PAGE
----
An anonymous reader quotes a report from The Record: The company behind the UseCrypt Messenger encrypted instant messaging application filed a lawsuit last month against a Polish security researcher for publishing an article that exposed a vulnerability in the app's user invite mechanism. The lawsuit targets Tomasz Zieliski, the editor of Informatyk Zakadowy, a Polish blog dedicated to IT topics, and denounces one of the site's articles, published in October 2020. The article describes how Zielinski found that in some cases, when UseCrypt Messenger users wanted to invite a friend to the app, the application used an insecure domain (autofwd.com) to send out user invitations. Zielinski found that besides running on an insecure HTTP connection, the AutoFWD.com website was also vulnerable to SQL injection and cross-site scripting (XSS) vulnerabilities that would have allowed anyone to hijack the site and then read or tamper with UseCrypt invitations. But while the authors of the AutoFWD.com website admitted to the security weaknesses in their service and shut down their website, Zieliski received a firm rebuttal of his research from V440 SA, the legal entity behind the UseCrypt Messenger.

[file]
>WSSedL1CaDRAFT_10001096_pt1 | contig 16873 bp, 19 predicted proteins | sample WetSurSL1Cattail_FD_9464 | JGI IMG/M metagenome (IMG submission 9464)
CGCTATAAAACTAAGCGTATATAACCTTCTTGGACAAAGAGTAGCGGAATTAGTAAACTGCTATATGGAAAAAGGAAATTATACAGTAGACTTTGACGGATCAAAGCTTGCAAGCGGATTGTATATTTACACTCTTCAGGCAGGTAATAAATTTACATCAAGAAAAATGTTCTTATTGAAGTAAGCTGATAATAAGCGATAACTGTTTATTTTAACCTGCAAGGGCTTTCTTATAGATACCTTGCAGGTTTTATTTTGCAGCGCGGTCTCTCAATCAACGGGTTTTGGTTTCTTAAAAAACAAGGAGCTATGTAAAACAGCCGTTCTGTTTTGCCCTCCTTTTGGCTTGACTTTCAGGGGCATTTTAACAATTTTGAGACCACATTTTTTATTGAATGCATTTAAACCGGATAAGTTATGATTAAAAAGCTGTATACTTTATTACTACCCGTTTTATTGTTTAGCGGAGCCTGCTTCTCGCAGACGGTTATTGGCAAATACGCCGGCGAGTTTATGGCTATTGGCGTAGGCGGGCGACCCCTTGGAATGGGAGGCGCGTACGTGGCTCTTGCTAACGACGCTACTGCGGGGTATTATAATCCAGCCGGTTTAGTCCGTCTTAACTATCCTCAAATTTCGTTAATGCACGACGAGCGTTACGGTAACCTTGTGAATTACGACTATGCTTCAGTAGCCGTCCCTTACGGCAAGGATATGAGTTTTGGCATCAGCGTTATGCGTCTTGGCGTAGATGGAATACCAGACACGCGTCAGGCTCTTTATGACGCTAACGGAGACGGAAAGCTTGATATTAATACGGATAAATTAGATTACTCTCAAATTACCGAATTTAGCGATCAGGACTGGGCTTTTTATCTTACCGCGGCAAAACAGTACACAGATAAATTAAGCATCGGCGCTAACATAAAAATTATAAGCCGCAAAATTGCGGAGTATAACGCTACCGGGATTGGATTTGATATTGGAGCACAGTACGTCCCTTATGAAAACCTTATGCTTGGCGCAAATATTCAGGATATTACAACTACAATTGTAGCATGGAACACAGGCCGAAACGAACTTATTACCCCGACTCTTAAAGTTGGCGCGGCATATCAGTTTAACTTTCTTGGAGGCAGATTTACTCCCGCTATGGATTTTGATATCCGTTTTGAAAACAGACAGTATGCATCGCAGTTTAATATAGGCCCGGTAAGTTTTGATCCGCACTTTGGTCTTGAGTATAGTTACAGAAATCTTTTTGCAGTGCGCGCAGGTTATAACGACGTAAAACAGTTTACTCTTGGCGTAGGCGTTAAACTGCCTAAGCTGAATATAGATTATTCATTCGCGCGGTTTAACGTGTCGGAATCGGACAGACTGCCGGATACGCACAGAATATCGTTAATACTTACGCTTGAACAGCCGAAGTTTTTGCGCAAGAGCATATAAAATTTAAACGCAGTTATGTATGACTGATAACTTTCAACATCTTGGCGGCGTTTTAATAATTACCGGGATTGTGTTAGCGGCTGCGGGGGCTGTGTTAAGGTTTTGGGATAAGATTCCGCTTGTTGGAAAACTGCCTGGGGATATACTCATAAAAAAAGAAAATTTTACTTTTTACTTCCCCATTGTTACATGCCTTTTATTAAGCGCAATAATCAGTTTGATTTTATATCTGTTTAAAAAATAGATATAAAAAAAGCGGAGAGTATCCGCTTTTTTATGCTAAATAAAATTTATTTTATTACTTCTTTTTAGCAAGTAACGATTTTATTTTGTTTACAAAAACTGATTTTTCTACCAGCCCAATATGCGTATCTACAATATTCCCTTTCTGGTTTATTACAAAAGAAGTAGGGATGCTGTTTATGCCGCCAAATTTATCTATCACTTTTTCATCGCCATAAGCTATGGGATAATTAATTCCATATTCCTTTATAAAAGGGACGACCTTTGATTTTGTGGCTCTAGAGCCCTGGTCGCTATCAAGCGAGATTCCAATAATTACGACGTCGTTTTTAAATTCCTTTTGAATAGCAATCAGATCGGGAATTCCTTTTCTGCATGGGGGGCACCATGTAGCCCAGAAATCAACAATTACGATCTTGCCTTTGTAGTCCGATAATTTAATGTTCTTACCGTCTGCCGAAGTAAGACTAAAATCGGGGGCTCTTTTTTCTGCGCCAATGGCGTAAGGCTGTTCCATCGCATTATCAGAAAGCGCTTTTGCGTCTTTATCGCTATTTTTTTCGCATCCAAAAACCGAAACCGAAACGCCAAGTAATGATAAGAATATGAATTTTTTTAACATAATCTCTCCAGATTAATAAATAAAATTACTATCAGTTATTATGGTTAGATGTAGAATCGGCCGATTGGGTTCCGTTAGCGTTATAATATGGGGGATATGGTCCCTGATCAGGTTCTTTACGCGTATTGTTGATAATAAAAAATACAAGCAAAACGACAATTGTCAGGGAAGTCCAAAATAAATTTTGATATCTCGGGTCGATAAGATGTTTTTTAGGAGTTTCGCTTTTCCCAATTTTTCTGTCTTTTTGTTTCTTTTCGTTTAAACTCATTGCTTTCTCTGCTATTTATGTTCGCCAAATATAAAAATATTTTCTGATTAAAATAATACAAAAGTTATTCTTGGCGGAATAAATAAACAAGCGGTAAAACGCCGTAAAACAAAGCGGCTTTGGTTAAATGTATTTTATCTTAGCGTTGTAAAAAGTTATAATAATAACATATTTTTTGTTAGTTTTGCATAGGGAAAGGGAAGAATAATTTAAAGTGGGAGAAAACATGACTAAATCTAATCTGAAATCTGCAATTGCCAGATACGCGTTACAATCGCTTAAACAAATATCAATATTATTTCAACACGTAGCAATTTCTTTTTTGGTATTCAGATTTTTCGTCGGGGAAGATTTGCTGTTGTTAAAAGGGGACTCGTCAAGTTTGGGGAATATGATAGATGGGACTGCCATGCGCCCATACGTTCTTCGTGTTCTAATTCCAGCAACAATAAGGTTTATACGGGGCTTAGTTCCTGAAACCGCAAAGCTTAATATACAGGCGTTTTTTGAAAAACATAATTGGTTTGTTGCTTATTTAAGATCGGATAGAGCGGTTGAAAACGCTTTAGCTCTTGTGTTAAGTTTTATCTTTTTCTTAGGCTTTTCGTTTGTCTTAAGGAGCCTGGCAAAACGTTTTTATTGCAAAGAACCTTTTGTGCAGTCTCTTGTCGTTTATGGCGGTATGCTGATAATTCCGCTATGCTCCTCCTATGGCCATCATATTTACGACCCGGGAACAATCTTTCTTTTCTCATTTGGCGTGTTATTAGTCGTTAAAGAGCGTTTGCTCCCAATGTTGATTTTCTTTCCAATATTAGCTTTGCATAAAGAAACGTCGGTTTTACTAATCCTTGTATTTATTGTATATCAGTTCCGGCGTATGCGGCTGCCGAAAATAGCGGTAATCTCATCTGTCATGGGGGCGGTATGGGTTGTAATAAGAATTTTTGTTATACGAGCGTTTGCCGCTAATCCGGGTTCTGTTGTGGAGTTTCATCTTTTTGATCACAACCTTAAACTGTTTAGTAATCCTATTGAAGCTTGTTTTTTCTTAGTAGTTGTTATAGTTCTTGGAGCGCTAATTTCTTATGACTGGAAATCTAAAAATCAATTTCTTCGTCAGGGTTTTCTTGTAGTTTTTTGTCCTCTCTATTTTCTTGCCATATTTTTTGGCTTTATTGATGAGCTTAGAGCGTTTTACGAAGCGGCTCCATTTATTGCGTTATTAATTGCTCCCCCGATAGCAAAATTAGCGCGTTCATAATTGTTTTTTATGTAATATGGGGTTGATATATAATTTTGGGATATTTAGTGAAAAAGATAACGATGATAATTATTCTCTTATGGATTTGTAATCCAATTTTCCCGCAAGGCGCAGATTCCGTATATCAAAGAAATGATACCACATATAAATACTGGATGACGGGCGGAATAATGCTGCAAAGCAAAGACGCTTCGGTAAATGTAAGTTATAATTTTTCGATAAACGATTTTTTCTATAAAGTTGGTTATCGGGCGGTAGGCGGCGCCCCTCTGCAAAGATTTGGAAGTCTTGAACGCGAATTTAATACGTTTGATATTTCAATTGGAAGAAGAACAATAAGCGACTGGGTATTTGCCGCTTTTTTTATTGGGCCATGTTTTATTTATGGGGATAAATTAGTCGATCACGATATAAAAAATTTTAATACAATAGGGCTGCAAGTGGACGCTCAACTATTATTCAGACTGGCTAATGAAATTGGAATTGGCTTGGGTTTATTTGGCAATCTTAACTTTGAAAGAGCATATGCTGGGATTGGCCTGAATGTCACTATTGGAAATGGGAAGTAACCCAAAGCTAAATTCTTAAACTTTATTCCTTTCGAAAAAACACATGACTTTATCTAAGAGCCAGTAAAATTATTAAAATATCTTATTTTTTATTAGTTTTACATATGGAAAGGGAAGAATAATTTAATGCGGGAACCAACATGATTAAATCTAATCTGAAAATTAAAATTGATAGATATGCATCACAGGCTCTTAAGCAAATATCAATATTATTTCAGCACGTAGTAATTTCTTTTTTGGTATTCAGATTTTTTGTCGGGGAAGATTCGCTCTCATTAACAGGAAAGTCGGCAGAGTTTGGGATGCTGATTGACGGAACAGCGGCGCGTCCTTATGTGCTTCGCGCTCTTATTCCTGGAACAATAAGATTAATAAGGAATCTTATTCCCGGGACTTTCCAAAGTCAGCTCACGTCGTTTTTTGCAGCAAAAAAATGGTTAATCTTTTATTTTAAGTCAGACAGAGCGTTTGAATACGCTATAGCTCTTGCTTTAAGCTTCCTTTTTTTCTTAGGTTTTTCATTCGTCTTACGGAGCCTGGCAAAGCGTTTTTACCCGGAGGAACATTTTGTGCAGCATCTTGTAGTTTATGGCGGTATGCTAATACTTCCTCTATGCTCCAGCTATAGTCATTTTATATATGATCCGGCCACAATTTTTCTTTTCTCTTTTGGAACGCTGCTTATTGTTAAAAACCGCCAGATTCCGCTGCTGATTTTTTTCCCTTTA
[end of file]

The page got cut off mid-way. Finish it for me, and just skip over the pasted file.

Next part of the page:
In a message the company sent Zieliski a day after his blog post went live, they claimed his research contained "false information." In a message the company sent Zieliski a day after his blog post went live, they claimed his research contained "false information." V440 SA said their app did not use the AutoFWD.com service to handle user invitations but instead relied on an in-house solution hosted on the get.usecryptmessenger.com domain. But in a subsequent update, Zieliski claims that the UseCrypt team was lying and that, in reality, they silently patched their app to remove the AutoFWD.com from its user invite mechanism after his research was posted online and were merely trying to dismiss his findings, even after he notified them in advance of his research. To make matters worse, V440 SA had reportedly filed criminal complaints against not only Zielinksi's blog but also against Niebezpiecznik and Zaufana Trzecia Strona, two other Polish IT security blogs, claiming that the three were working as part of an "organized criminal group." "Requests to remove articles, requests for apologies and other letters from law firms addressed to our editors will not make us stop being interested in a certain issue," the editors of the Polish blogs said in a joint statement. It's currently unknown if there is actually a criminal investigation underway against the three sites or if this is just an intimidation tactic.
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